Improved water supply set to reduce prices in 2020-21

By Rodney Woods

Water prices are forecast to fall in 2020-21 under all but one weather scenario in response to considerable improvements in the volume of water supply — but price gaps could occur due to inter-valley trade limits.

The Australian Bureau of Agricultural and Resource Economics and Sciences’ Water Market Outlook report looked at the water availability levels under ‘extreme dry’, ‘dry’, ‘average’ and ‘wet’ conditions.

Under ‘wet’ and ‘average’ scenarios, ABARES is estimating average annual prices of between $207/Ml and $287/Ml, while prices under the ‘dry’ scenario are modelled to decrease from the 2019-20 average high of $543/Ml to $450/Ml.

Under the ‘extreme dry’ scenario, prices are modelled to increase slightly from last season's average high to $544/Ml, as most regions are modelled to have less water available if this scenario was to occur.

“The promising Bureau of Meteorology climate outlook aligns most closely with the ‘average’ scenario in the report, however it's important to remember there's still much uncertainty,” ABARES executive director Steve Hatfield-Dodds said.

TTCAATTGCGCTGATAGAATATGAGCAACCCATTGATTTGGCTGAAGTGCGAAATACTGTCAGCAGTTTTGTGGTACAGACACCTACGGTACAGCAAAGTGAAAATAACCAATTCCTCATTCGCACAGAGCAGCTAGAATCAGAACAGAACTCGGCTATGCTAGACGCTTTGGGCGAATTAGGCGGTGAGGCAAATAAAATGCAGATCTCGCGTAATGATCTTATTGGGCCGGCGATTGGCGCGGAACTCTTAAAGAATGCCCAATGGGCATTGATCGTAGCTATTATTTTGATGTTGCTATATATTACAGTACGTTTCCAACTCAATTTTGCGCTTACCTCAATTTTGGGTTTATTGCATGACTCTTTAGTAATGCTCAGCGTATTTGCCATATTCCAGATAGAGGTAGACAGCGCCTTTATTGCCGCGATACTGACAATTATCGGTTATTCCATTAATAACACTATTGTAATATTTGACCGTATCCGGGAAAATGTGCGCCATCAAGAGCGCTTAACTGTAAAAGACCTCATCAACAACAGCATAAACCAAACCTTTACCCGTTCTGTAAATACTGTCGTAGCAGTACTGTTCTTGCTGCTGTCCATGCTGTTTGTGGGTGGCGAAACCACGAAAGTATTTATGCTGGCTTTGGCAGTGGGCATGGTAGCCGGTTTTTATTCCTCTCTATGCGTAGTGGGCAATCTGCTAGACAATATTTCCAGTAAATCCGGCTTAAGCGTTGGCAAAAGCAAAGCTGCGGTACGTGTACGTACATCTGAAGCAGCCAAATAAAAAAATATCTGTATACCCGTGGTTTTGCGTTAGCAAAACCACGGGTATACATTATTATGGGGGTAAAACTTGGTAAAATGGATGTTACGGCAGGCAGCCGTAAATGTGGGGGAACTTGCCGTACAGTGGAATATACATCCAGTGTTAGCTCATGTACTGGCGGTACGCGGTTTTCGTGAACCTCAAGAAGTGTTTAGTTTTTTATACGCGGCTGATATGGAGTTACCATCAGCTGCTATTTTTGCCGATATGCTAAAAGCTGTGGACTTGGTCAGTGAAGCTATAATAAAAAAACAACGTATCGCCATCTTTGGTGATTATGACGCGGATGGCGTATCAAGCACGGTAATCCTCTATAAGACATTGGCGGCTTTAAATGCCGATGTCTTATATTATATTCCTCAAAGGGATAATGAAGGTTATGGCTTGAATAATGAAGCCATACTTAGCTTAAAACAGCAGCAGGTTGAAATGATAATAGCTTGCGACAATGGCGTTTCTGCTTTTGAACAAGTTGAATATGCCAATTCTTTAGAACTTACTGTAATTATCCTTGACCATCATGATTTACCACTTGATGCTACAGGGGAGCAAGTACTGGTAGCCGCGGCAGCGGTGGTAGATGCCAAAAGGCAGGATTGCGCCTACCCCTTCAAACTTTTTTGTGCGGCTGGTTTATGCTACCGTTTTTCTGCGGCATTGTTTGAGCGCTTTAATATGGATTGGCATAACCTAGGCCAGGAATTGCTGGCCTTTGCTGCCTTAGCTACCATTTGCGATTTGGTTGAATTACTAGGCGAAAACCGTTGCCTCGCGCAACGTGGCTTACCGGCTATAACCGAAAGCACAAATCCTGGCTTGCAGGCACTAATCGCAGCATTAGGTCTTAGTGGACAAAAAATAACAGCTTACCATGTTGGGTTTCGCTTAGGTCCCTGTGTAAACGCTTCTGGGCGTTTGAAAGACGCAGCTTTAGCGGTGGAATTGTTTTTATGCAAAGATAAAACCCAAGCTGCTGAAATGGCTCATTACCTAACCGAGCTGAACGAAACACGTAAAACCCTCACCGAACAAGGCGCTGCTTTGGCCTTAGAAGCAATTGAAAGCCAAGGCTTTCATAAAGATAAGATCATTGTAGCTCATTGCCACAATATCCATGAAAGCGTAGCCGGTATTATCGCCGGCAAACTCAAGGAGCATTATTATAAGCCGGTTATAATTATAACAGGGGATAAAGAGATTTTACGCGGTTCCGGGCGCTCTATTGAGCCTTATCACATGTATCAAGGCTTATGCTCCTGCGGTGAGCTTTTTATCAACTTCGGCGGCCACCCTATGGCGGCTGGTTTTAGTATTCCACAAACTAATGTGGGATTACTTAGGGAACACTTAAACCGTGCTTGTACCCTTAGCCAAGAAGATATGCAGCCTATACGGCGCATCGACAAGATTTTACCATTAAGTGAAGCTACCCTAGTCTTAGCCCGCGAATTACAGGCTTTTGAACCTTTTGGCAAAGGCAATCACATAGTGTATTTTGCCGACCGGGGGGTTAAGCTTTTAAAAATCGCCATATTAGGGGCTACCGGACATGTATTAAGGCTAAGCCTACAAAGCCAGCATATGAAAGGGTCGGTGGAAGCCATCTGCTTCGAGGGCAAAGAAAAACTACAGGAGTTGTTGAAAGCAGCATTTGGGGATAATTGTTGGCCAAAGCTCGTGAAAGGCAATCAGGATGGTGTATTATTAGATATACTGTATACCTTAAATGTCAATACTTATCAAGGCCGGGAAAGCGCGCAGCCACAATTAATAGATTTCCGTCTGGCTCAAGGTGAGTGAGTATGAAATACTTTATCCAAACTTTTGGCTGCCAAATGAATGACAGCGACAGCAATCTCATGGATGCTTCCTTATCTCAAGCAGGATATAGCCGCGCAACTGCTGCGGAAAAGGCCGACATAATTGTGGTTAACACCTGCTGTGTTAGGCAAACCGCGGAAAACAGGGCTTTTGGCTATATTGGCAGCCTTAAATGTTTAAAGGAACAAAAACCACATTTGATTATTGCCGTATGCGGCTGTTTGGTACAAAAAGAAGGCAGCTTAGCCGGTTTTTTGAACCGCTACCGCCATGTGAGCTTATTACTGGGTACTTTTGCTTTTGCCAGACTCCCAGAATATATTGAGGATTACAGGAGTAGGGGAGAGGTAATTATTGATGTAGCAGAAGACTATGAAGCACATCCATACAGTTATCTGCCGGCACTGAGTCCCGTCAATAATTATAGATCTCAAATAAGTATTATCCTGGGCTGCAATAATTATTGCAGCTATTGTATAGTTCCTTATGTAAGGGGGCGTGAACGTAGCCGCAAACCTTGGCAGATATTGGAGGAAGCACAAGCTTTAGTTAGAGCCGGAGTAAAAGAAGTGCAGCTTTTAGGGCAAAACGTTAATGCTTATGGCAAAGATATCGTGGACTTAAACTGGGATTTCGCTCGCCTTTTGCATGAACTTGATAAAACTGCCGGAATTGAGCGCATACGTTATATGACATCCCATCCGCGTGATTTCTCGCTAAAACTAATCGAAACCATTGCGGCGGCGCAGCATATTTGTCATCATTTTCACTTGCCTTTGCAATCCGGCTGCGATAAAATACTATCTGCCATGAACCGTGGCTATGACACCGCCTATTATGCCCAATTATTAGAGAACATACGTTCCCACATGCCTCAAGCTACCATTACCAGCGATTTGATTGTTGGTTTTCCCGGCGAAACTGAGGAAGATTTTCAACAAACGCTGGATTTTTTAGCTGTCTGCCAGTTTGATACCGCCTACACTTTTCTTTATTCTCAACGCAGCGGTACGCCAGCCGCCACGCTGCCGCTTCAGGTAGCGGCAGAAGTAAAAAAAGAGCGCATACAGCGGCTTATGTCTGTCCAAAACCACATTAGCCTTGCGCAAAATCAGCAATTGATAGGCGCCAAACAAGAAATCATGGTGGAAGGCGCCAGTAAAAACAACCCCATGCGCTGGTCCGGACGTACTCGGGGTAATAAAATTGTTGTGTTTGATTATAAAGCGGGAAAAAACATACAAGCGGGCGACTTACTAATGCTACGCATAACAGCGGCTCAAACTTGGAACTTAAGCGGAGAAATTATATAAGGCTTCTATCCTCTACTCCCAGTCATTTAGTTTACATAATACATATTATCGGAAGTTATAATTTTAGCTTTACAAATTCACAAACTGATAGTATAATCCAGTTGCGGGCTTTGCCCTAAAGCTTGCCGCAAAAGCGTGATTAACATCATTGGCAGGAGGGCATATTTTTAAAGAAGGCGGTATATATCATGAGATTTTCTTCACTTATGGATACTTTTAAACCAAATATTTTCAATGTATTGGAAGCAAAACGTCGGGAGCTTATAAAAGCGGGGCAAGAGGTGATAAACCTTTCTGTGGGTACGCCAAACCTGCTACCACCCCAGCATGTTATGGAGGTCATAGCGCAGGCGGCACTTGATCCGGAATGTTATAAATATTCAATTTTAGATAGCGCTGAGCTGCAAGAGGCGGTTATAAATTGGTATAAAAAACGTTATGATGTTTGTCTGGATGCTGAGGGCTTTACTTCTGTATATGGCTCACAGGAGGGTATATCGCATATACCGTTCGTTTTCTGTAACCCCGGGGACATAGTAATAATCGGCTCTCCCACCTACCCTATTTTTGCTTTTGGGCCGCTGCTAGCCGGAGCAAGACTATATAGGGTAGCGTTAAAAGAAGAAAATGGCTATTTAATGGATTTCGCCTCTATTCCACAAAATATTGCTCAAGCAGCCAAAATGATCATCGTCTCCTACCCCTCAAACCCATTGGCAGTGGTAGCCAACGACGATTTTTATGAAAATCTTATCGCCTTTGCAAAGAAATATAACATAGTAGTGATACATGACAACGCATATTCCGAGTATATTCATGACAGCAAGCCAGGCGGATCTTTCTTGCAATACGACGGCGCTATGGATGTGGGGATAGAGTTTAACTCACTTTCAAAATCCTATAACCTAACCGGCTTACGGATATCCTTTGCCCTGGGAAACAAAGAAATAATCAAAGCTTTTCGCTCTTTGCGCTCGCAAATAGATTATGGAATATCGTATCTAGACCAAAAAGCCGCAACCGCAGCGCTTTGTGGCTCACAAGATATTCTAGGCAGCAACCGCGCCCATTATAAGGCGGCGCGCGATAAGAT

“Conditions better or worse than the scenarios tested are possible, which would result in prices higher or lower than those estimated in the latest outlook.”

Dr Hatfield-Dodds said prices would also vary due to inter-valley trades expected to be binding in the 2020-21 irrigation season.

“Another significant determinant driving prices in 2020-21 will be where water is located, compared to where water demand is highest, with recent increases in demand for irrigation water in regions below the Barmah Choke,” he said.

“Inter-valley trade limits are expected to be binding, leading to higher prices in regions that import water.”

With the BoM outlook aligning most with the ‘average’ scenario, this is good news for Victorian irrigators who rely on both Murray and Goulburn high security, as an average season will see a full allocation for the 2020-21 season.

However, NSW Murray general security irrigators won't be as fortunate, as a ‘wet’ year won't even see their allocation reach 60 per cent.

To accompany the Water Market Outlook report, ABARES has prepared a dashboard visualisation, allowing users to explore the forecasts in depth.

Read the latest ABARES Water Market Outlook report and view the dashboard visualisation at: https://www.agriculture.gov.au/abares/research-topics/water/water-market-outlook